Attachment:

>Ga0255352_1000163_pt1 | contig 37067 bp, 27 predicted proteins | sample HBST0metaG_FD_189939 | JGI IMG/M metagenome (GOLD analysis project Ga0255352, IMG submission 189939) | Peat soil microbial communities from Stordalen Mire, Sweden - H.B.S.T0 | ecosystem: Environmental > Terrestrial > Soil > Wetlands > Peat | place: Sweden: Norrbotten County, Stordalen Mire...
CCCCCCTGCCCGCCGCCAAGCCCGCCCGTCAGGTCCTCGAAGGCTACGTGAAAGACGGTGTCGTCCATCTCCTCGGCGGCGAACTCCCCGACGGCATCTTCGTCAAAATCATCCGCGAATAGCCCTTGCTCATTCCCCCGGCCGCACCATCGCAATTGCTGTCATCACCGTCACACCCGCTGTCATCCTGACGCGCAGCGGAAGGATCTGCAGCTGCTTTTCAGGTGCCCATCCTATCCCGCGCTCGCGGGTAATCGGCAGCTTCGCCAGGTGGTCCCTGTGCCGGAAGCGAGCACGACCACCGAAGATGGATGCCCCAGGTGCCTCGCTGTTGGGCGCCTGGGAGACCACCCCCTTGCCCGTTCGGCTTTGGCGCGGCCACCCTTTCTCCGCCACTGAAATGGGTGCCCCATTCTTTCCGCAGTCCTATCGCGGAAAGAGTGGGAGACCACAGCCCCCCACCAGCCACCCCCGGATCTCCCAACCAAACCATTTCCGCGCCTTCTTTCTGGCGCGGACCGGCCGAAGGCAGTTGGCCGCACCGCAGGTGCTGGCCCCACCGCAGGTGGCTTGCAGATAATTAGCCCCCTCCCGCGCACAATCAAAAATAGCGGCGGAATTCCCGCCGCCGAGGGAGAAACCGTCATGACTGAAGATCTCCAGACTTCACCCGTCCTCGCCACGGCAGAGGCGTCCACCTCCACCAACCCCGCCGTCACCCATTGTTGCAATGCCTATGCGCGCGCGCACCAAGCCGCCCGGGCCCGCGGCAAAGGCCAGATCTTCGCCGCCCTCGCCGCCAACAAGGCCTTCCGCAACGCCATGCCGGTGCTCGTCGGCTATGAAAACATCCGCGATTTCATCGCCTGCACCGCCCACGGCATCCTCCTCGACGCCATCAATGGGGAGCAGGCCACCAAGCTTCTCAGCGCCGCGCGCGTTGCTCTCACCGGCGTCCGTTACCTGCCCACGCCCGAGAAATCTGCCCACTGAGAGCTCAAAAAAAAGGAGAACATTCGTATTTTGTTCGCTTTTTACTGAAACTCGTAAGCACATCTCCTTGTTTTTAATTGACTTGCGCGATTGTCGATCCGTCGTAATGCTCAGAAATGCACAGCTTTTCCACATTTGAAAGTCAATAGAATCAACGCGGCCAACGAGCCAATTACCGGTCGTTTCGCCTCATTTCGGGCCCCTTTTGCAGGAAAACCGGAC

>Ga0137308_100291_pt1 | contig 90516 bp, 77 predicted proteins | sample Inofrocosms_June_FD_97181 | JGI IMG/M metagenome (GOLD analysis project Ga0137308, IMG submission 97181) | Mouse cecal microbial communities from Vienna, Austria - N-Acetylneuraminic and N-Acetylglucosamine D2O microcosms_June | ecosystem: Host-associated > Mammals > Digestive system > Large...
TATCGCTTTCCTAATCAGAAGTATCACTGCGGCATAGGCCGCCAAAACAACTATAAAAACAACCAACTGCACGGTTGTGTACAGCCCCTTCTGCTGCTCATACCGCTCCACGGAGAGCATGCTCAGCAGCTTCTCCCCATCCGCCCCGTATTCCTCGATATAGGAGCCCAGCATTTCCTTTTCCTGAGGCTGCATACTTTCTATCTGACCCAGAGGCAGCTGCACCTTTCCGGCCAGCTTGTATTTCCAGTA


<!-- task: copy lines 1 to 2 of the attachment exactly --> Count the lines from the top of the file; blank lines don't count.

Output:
>Ga0255352_1000163_pt1 | contig 37067 bp, 27 predicted proteins | sample HBST0metaG_FD_189939 | JGI IMG/M metagenome (GOLD analysis project Ga0255352, IMG submission 189939) | Peat soil microbial communities from Stordalen Mire, Sweden - H.B.S.T0 | ecosystem: Environmental > Terrestrial > Soil > Wetlands > Peat | place: Sweden: Norrbotten County, Stordalen Mire...
CCCCCCTGCCCGCCGCCAAGCCCGCCCGTCAGGTCCTCGAAGGCTACGTGAAAGACGGTGTCGTCCATCTCCTCGGCGGCGAACTCCCCGACGGCATCTTCGTCAAAATCATCCGCGAATAGCCCTTGCTCATTCCCCCGGCCGCACCATCGCAATTGCTGTCATCACCGTCACACCCGCTGTCATCCTGACGCGCAGCGGAAGGATCTGCAGCTGCTTTTCAGGTGCCCATCCTATCCCGCGCTCGCGGGTAATCGGCAGCTTCGCCAGGTGGTCCCTGTGCCGGAAGCGAGCACGACCACCGAAGATGGATGCCCCAGGTGCCTCGCTGTTGGGCGCCTGGGAGACCACCCCCTTGCCCGTTCGGCTTTGGCGCGGCCACCCTTTCTCCGCCACTGAAATGGGTGCCCCATTCTTTCCGCAGTCCTATCGCGGAAAGAGTGGGAGACCACAGCCCCCCACCAGCCACCCCCGGATCTCCCAACCAAACCATTTCCGCGCCTTCTTTCTGGCGCGGACCGGCCGAAGGCAGTTGGCCGCACCGCAGGTGCTGGCCCCACCGCAGGTGGCTTGCAGATAATTAGCCCCCTCCCGCGCACAATCAAAAATAGCGGCGGAATTCCCGCCGCCGAGGGAGAAACCGTCATGACTGAAGATCTCCAGACTTCACCCGTCCTCGCCACGGCAGAGGCGTCCACCTCCACCAACCCCGCCGTCACCCATTGTTGCAATGCCTATGCGCGCGCGCACCAAGCCGCCCGGGCCCGCGGCAAAGGCCAGATCTTCGCCGCCCTCGCCGCCAACAAGGCCTTCCGCAACGCCATGCCGGTGCTCGTCGGCTATGAAAACATCCGCGATTTCATCGCCTGCACCGCCCACGGCATCCTCCTCGACGCCATCAATGGGGAGCAGGCCACCAAGCTTCTCAGCGCCGCGCGCGTTGCTCTCACCGGCGTCCGTTACCTGCCCACGCCCGAGAAATCTGCCCACTGAGAGCTCAAAAAAAAGGAGAACATTCGTATTTTGTTCGCTTTTTACTGAAACTCGTAAGCACATCTCCTTGTTTTTAATTGACTTGCGCGATTGTCGATCCGTCGTAATGCTCAGAAATGCACAGCTTTTCCACATTTGAAAGTCAATAGAATCAACGCGGCCAACGAGCCAATTACCGGTCGTTTCGCCTCATTTCGGGCCCCTTTTGCAGGAAAACCGGAC